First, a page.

The information on this page does not contain a record of our trading prices, or an offer of, or solicitation for, a transaction in any financial instrument. IG Bank S.A. accepts no responsibility for any use that may be made of these comments and for any consequences that result. No representation or warranty is given as to the accuracy or completeness of this information. Consequently any person acting on it does so entirely at their own risk. Any research provided does not have regard to the specific investment objectives, financial situation and needs of any specific person who may receive it and as such is considered to be a marketing communication.
We saw a modest 20-30 pip move in AUD/USD after the 0.7% rise in nominal retail sales, but this did little to alter the future perception on rates and it will take something more than stronger retail turnover to change Glenn Stevens’ view. This came across firmly in today’s Reserve Bank statement, although the fact that the central bank has altered its view that further falls are ‘likely and necessary’ and now simply says the AUD is ‘adjusting to significant declines in commodity prices’ is actually quite bizarre.
The strategy was working well. There was a slow gradual decline in the AUD, despite stabilisation in its key commodity, which is what all central banks desire. This could change now, although the market is still pricing a 68% chance of a rate cut by December. However, for currency traders the RBA has just given us a reason to leave the AUD out of the central bank divergence trade, as the RBA are on hold for a long time. Trader’s preference has firmly shifted to NZD, CAD, NOK and SEK, but AUD is firmly in the neutral camp.
It’s generally been an upbeat session here in Asia despite continuation deterioration in oil and inflation expectations.
It seems the bulls have had a better say in Australia and China and certainly I think price action in Australia looks quite interesting. I would say even the bulls would have put a low probability of a clean break through the key 5,700 area for the ASX 200 pre-market, but not only did we see a break through the June/July double-top but we have seen good volume on the break as well.
The ASX 200 is clearly having a strong outperformance of late with the MSCI World/ASX 200 ratio falling quite aggressively of late. The 5% fall in the
AUD during July has clearly assisted that trade and is certainly a reason why CSL has broken the A$100 barrier today. As far as momentum plays go in the Aussie stock market, this is about as bullish as it gets; pullbacks will remain supported. The question remains how much further CSL can go and with price now at a$101, it is trading at premium to the consensus analyst’s price target of $100.72 – the first time since April. The last time price crossed the brokers target, we subsequently saw a 6% increase in analysts’ price targets. However, I am sceptical we will see the same this time around. This is a name to stay in or buy on pullbacks in my opinion, but it is clear that the market is telling you this is a quality business and investors seem happy to pay up for the cash flows and earning streams.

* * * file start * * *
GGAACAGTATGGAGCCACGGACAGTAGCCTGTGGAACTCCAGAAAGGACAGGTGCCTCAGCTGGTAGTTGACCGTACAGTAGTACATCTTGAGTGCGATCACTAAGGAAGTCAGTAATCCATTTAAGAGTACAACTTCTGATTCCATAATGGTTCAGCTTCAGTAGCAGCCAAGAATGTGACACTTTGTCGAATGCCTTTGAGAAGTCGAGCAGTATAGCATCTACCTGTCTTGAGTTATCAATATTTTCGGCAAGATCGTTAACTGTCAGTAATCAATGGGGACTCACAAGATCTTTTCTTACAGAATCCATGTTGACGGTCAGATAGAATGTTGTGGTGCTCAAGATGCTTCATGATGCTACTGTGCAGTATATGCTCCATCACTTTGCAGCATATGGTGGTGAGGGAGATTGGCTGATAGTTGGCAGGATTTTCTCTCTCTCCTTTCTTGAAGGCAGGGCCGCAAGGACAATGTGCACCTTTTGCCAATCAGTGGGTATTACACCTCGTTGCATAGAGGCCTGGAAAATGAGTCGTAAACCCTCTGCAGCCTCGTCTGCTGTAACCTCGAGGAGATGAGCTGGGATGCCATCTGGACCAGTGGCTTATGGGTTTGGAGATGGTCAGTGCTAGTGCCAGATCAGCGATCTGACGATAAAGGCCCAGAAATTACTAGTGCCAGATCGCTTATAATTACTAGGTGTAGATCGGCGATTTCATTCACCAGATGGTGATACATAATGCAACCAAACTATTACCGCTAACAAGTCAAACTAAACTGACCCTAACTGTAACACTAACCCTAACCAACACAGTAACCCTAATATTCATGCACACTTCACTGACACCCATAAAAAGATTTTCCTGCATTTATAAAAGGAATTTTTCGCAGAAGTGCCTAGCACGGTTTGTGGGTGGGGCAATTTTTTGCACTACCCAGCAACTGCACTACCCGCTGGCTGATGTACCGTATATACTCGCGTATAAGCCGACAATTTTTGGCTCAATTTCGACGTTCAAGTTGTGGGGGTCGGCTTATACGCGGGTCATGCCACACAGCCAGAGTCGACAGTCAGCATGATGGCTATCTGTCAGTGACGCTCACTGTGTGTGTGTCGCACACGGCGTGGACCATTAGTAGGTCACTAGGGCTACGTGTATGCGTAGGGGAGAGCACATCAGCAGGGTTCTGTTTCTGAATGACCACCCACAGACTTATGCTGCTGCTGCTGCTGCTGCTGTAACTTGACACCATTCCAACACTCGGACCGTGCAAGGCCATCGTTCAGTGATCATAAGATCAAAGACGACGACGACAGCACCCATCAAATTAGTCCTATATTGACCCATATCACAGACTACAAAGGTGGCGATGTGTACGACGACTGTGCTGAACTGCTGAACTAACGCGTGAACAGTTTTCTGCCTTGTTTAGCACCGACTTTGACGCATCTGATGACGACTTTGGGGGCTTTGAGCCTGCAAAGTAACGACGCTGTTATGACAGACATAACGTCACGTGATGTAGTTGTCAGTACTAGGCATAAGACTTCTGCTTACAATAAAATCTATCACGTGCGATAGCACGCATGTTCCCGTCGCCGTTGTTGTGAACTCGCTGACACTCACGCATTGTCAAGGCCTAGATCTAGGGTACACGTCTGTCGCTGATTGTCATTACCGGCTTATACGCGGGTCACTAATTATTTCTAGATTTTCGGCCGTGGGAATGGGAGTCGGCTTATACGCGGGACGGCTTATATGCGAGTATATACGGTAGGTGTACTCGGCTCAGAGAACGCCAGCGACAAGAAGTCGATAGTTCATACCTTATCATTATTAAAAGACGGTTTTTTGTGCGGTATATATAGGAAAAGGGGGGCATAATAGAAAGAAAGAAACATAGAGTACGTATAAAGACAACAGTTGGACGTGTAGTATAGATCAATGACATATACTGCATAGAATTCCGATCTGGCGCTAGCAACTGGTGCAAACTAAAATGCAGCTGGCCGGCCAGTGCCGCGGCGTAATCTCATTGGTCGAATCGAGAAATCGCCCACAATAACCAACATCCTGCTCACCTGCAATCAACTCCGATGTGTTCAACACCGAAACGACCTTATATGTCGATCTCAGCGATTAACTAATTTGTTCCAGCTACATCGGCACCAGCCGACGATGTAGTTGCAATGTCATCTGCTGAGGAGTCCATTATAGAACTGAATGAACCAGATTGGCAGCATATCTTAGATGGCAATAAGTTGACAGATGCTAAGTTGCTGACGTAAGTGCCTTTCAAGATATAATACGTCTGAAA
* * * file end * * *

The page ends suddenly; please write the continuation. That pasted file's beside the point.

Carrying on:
Staying equities specific, Suncorp have really lifted expectations for Aussie reporting season, although the market seemingly misinterpreted the financials on first blush. The diversified financial has had a good run since early May and the market clearly wanted to see pleasing numbers. After seemingly disappointing at first, we saw a strong reversal, with traders compelled by the performance of its general insurance business and the lower and doubtful debts. Personally, I was keen to watch out for the dividend payout ratio, given increasing payout ratios will be a key reason for the ASX 200 to attract offshore capital and at 81%, it seems this resonated through the market and reinforced the idea that other firms will follow suit with returning capital to shareholders.
Two sectors that should be avoided by investors are the material and energy space. Both are sectors that are great for traders but make terrible investments. Companies such as Rio Tinto or BHP are producing at low levels, but in the end commodities have such limited visibility right now and provide such little confidence to shareholders. We have seen the Impact first hand of late with massive job cuts in Chevron, Shell and Anglo American of late. Still, we should see dividend increases for Rio (A$1.07 VS A$0.96 in 2014), although analysts do expect BHP to keep theirs steady, while FMG should drop their dividend to 6c.
Japan is once again sidelined, although traders have been keen to focus on a slight drop (to 32.8% from 34.2%) in the pace of expansion in the monetary base. We have also seen an unexpected 2.9% drop in real cash earnings. This won’t please the Bank of Japan at all, but it won’t push them into increasing the current QE program from a monthly run rate of ¥80 trillion. The barrier to that feat is way too high right now.
USD/JPY seems to be missing a catalyst and while it’s hard to find a strategist who doesn’t feel the pair is going higher over a medium or long-term time frame, everyone seems to want to buy on a break of the ¥124.50 triple top. Letting the market dictate can often be a great strategy and while the US yield curve is flattening as a result of better buying in the 10 and 30 year maturities, the USD seems to be missing a catalyst.
Yesterday’s US ISM manufacturing had its positives and negatives, but the fact new export orders showed good contraction won’t bode well for future GDP reads. USD bulls will point to the fairly low contribution from exports as a percentage of GDP (currently around 12%), but it’s worth keeping in mind that the consensus estimate for Q3 GDP is currently 3%, although there would be downside risks to that call.